The random musings of a software developer
Development

PopClip + Dash = Xcode Love

I’ve written about PopClip and the Dash documentation browser, in particular how I found an issue using the PopClip Dash extension and provided a fix.

Here’s why I love the combination of PopClip with its myriad extensions and Dash while using Xcode. My standard development application launch comprises:

On my iMac, I additionally launch Kaleidoscope for file comparisons.

I always have PopClip running in the background, with the Dash Extension installed. When I select text in Xcode, the familiar PopClip menu comes up and includes the “cat” icon for Dash. Selecting that Dash icon switches over to Dash and looks up the selected text. I find Dash a whole lot more useful, easier to navigate, and quicker compared to Xcode’s Organiser.

The usefulness of Dash comes from clicking on the method declaration (it has a grey background) which copies the entire method text. Switching back to Xcode via command-tab, I do a paste and voilà, I have the method declaration in place. You could also select and copy portions of the text in Dash, if you so desire.

The best part is you’re not restricted to only the documentation which Apple provides. You can populate Dash with a whole slew of documentation, including PHP, Ruby, Python, and even man pages! And you don’t have to be tied in to Xcode – go on, be different and use BBEdit, TextWrangler, or TextMate!

As for PopClip, it’s a pity that I can only have 22 PopClip extensions… Fortunately I don’t need that many!

One more thing… I don’t use the dock to launch applications – I use Alfred instead. The dock only contains currently running applications (thanks Elaine and MacBites!). The nice thing about the Alfred Powerpack (extra cost, not much but worth it!) is that it can launch a set of applications when a short string is typed in its search field. I open Alfred (control-space in my case) and type in dev, press return and my standard suite of development applications launches.

Share and Enjoy!

Where’s Subversion gone in Mountain Lion?

I tried to use the command line Subversion application svn in my recently updated installation of OS X 10.8 Mountain Lion. Couldn’t find the command at all. Hmm… used to be pre-installed in Lion and previous versions. Looked around the interwebs and found this reference: Where is SVN on OS X Mountain Lion?. You have to install Xcode from the App Store and then download the command line utilities. svn will get installed in /usr/bin and thus appears in the default PATH.

Unit Testing in Xcode 4

One of the nice things in Xcode 4 is the integration of the OCUnit, or SenTestKit, Unit Test suite into the environment. My last foray into unit testing was with JUnit in Eclipse. I’m currently working on an Objective-C library using JSON for data transmission and needed to test its methods.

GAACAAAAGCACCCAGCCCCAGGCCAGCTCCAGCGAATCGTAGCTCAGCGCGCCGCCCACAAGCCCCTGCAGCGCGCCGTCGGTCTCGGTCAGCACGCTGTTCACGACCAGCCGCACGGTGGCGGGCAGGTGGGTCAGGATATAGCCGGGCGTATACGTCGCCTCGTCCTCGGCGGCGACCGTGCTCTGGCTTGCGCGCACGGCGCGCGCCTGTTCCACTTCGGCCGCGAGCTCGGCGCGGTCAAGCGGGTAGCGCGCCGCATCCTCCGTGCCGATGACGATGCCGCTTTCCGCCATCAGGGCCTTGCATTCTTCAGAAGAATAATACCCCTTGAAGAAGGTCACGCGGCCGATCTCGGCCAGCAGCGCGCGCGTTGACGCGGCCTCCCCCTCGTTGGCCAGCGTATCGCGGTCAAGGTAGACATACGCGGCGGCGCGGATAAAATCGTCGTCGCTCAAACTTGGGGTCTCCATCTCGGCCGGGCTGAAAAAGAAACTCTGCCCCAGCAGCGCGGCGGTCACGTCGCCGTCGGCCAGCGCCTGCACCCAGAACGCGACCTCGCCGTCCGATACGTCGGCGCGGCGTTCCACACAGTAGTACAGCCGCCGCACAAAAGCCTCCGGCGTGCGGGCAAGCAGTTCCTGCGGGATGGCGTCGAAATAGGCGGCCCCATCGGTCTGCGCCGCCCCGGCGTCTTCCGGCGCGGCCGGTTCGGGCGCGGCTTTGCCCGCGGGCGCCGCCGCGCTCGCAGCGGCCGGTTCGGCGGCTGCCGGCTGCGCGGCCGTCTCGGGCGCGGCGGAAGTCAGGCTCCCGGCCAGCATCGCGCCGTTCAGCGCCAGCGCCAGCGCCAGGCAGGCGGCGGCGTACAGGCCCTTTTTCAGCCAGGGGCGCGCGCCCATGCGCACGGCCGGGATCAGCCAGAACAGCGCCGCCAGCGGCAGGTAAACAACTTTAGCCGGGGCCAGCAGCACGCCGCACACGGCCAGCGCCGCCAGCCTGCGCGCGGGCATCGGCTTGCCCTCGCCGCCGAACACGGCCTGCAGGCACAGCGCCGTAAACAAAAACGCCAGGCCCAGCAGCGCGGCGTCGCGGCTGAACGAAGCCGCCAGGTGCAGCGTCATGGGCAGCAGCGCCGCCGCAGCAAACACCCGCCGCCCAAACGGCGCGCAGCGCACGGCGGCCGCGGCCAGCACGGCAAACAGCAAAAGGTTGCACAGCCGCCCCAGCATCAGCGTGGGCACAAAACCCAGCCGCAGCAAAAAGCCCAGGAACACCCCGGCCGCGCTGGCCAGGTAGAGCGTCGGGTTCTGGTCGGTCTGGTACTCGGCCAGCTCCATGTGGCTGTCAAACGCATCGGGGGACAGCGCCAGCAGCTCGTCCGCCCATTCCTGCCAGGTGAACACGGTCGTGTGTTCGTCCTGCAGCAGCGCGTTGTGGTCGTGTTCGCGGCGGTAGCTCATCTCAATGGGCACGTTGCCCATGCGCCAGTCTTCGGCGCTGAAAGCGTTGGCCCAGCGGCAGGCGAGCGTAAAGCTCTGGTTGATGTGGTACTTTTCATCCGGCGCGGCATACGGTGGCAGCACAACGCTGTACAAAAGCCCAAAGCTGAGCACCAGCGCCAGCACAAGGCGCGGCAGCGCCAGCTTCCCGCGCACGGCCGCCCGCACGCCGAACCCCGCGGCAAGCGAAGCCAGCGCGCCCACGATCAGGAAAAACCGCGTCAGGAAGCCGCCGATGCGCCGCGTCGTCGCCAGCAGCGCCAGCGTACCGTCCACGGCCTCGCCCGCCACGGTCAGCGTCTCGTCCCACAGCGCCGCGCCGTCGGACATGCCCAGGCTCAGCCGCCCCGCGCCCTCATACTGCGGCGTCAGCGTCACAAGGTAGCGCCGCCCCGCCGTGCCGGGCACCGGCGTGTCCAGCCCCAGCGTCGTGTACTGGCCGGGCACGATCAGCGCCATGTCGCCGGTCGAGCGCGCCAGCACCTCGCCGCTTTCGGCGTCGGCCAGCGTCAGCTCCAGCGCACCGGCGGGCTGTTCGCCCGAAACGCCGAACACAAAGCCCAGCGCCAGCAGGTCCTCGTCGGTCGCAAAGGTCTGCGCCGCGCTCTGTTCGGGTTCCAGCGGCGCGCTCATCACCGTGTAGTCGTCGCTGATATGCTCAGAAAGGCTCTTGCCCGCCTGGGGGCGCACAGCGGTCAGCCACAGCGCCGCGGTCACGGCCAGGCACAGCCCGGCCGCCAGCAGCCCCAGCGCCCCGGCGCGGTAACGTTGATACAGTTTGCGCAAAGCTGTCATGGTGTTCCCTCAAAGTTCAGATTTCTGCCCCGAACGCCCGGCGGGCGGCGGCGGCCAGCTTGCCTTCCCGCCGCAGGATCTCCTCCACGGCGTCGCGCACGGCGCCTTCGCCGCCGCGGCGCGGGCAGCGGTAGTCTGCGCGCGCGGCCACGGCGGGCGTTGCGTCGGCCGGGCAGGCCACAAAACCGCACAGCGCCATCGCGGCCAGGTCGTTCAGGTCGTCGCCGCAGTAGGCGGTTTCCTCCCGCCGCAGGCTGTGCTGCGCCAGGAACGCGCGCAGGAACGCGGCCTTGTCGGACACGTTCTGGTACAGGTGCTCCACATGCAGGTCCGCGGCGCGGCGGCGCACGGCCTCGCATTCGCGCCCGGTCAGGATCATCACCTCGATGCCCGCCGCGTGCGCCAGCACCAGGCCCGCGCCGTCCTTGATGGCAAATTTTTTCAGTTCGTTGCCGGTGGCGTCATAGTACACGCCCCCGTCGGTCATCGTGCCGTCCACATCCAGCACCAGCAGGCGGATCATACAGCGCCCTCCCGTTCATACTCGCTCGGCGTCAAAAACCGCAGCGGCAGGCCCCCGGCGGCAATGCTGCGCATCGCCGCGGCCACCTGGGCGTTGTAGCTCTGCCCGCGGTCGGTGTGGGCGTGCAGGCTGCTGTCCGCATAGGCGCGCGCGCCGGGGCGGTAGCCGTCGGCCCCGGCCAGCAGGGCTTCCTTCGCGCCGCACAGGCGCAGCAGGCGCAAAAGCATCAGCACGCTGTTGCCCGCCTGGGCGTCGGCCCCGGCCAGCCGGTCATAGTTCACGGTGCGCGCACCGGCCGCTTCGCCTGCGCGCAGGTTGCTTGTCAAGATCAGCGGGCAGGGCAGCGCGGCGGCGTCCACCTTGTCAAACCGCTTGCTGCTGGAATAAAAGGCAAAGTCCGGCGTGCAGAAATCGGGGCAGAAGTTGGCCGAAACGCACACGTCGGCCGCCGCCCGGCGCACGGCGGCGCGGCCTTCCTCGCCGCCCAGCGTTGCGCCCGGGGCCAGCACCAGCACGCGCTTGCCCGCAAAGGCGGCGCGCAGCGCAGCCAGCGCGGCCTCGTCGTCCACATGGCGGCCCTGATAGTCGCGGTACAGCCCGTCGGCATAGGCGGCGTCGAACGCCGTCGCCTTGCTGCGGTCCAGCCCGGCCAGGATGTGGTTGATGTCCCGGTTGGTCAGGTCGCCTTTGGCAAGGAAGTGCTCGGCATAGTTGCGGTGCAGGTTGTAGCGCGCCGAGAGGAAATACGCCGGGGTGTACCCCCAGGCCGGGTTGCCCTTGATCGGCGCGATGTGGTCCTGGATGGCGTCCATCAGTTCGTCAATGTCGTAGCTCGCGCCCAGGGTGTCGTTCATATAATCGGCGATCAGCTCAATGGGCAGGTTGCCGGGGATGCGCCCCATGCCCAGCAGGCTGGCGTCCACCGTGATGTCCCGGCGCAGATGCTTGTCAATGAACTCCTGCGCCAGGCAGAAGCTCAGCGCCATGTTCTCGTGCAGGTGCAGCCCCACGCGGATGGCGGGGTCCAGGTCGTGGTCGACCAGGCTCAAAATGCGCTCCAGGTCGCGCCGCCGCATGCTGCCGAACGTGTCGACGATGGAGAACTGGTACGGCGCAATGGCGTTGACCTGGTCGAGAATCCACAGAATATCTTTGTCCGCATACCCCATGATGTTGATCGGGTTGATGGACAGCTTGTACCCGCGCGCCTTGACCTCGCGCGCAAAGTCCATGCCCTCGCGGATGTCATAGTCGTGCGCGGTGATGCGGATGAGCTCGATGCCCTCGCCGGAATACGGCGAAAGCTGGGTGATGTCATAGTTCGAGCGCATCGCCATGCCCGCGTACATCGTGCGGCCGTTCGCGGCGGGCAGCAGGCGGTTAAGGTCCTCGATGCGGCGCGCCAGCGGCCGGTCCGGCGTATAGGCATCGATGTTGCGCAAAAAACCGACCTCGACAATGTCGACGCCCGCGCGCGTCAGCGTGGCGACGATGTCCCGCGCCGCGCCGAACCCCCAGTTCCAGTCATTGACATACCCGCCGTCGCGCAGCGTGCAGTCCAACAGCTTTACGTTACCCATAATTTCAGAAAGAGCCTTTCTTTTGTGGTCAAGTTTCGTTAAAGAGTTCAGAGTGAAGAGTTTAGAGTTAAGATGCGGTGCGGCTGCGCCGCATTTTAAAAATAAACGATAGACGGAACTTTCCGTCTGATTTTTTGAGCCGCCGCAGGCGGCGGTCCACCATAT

Here’s a good guide on setting up a project to use OCUnit and OCMock for mock objects – Unit Testing in Xcode 4 Quick Start Guide | Ray Wenderlich. The article also mentions GHUnit which has some additional features over OCUnit – will have to look at that too!

So I’ve written my test cases and run them. I then see several test failures which seemed out of the ordinary. Now, the test cases are written in the order I expect them to run in the file, and I noticed that they were being run in an order other than the sequence in the file, which is what I was used to in JUnit. The Unit Test documentation on the Apple developer site Xcode Unit Testing Guide doesn’t mention anything about the order of test case execution, and I could not find anything relevant on the ‘net.

After scrutinising the test case run order, I came to the conclusion that it was in alphabetical order! And now I’ve taken to numbering the test cases thusly – test_0010_xxx and so forth – shades of BASIC line numbers!

And there’s more – unit tests are by their intent, tests for a unit. Each is a single entity which performs a set of operations as an independent standalone code segment. I had instead written test methods which were dependent on the previous method’s results – not a real unit test at all, and therefore a new lesson learnt! In fact, Apple documentation states: “When Xcode runs unit tests, it invokes each test case method independently.” Might not need those line numbers after all…

So chalk this one up to experience, and blog it for all to find out!

At Iowa Code Camp

Waiting for Keith Dahlby’s talk to start on GitHub at Iowa Code Camp.

Iowa Code Camp 9

I’m presenting at the Iowa Code Camp Spring 2012 event. This year I’m speaking on Design Patterns – as it’s my belief that software developers who understand the essential principles of their art will transcend languages, libraries, and development environments.

PDF of the slides are here. Enjoy!

Powered by WordPress